Charles makes for a poor spy, inadvertently revealing information to Disraeli's enemies through his body language rather than direct words. Despite Charles' ineptness, Disraeli still hopes to make use of him by sending him, at Clarissa's urging, to Cairo to get at the deal. The Viscount manages to get to the Khedive before Mrs. Travers' agents, and His Majesty accepts Myers' check.
However, the Russians will mount a last effort to get at the Canal. Myers rushes to Disraeli to tell him that he is suddenly bankrupt, the result of nefarious agents. Myers' check will not be honored when the Khedive will try to cash it, but Disraeli has one more card to play. He tricks Mrs. Travers to reveal her part in Myers' financial ruin, then in front of her, forces the Bank of England manager to give Myers an unlimited credit or see the Bank's charter revoked. With that, Myers' finances are restored and the Canal is in British hands.
Disraeli then sheepishly confesses to his wife that he was bluffing (he wouldn't have had the votes to revoke the Bank of England's charter), but the threat worked. With that, Prime Minister Benjamin Disraeli is able to not just secure the Canal for the British Empire but make his beloved Queen Victoria the new Empress of India.
More than once do the sets look like stages, and Disraeli comes across as a filmed play.
We even get some title cards, indicative of perhaps the film being distributed to silent film houses that didn't have the technology and we sadly have another aspect of early talking films: a more theatrical form of acting.
The courting of Viscount Charles and Lady Clarissa is a bit stiff, but here I am going to give a little leeway in that Charles was a bit stiff as a character (particularly when failing to be romantic). However, there are some wonderful moments when we see that behind the shrewd and calculating mind of the wily Prime Minister there is a tender, soft side, particularly when Lord and Lady Beaconsfield interact. The marriage of Mary and her beloved "Dizzy" looked like a happy one, and the scenes between Mr. and Mrs. Arliss are a delight.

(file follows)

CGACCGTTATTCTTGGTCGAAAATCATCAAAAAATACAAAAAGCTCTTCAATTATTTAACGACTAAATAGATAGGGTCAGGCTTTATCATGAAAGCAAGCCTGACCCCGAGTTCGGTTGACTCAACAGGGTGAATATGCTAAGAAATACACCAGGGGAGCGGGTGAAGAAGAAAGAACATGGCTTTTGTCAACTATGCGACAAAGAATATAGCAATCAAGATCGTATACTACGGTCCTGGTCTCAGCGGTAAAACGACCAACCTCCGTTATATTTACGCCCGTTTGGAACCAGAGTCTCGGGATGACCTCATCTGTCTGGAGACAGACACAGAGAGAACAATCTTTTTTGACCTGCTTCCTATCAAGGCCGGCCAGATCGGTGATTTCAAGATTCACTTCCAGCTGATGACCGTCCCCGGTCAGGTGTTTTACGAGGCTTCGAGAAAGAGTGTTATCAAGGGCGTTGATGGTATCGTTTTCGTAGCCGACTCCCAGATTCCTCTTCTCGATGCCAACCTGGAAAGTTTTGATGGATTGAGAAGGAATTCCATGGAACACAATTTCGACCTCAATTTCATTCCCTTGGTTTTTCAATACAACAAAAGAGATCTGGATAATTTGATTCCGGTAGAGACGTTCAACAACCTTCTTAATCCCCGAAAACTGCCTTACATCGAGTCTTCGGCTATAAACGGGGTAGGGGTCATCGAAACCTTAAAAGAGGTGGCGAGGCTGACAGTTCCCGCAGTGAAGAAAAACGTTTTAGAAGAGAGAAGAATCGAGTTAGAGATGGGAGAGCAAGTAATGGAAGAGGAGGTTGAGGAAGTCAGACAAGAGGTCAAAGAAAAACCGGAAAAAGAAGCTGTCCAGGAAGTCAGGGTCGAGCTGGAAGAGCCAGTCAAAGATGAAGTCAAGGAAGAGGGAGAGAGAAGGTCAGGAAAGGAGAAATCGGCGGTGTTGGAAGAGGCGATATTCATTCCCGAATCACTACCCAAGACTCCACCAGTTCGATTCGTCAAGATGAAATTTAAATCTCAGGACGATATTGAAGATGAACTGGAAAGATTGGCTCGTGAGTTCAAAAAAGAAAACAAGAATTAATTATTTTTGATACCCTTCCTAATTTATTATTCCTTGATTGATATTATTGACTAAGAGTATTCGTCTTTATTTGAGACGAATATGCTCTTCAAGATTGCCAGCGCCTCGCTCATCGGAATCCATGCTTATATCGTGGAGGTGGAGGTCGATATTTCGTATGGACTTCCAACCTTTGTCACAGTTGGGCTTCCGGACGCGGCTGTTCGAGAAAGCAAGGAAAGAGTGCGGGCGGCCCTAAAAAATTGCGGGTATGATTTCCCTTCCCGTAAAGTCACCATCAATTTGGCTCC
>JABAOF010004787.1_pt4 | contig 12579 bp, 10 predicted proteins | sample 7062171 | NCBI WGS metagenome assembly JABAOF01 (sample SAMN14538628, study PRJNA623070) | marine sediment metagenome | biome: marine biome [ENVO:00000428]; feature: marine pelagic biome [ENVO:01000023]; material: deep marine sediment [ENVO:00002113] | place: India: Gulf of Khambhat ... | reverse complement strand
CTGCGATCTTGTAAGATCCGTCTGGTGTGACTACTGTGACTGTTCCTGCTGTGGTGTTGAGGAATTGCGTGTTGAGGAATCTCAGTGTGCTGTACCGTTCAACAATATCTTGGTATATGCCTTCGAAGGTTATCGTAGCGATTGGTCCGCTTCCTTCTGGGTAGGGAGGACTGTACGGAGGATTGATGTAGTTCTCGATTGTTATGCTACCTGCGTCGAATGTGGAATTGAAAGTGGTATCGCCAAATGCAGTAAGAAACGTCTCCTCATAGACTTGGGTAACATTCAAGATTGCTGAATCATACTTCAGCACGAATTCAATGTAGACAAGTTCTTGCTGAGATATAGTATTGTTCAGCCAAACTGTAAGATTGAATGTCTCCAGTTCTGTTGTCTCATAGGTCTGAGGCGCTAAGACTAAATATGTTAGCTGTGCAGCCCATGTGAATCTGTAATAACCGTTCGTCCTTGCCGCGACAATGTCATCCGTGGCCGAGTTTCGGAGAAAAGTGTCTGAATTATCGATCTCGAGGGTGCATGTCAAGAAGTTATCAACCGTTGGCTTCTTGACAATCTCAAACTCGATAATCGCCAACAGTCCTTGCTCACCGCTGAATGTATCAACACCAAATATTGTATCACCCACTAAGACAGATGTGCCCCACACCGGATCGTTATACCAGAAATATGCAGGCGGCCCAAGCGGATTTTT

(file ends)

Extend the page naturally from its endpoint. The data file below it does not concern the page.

The acting is a bit theatrical, sometimes with a very stiff delivery, but I found Arliss did a pretty good job as Disraeli. He was calculating when dealing with the Bank of England or Mrs. Travers, but also surprisingly light and grandfatherly when he finds himself working to bring Clarissa and Charles together, or when comforting a tearful Clarissa over Charles.
One thing that is surprising about Disraeli is how witty the script is. At one point the Bank of England manager refuses to give the money for what he refers to as "an Egyptian ditch". At another, Clarissa tells Disraeli that she has snubbed Viscount Charles. "How did you snub him?", he asks, to which she replies, "I merely stood up and looked at him".
One of my favorite moments is when Disraeli realizes that Charles has inadvertently revealed the Prime Minister's hands without actually saying anything. He throws his hands in the air and cries out, "What more could have told him for an hour?"
"Do you accuse me of speaking?" the Viscount says in horror.
"No. I accuse you of holding your tongue too outwardly," Disraeli replies.
If you venture into Disraeli, it is only fair to point out that the film is very stagey. Some of the acting is theatrical and/or stiff, there is little in terms of movement (camera or people). However, if you go into it knowing all this, understanding and forgiving the flaws of early sound films, you'll find that Disraeli can be entertaining, even witty.
I firmly believe that if someone remade Disraeli, expanding both the Charles & Clarissa love story and the "Our Man in Cairo" story (telling us how Charles managed to outwit and outrun the Russians pursuing him and the Suez Canal), we might have a much better remake than the horrors we've seen this year (and those coming down the pike: Splash with Channing Tatum as the merman, future plans to remake The Birds). It shows its age, but Disraeli is better than most films of the Transitional Era.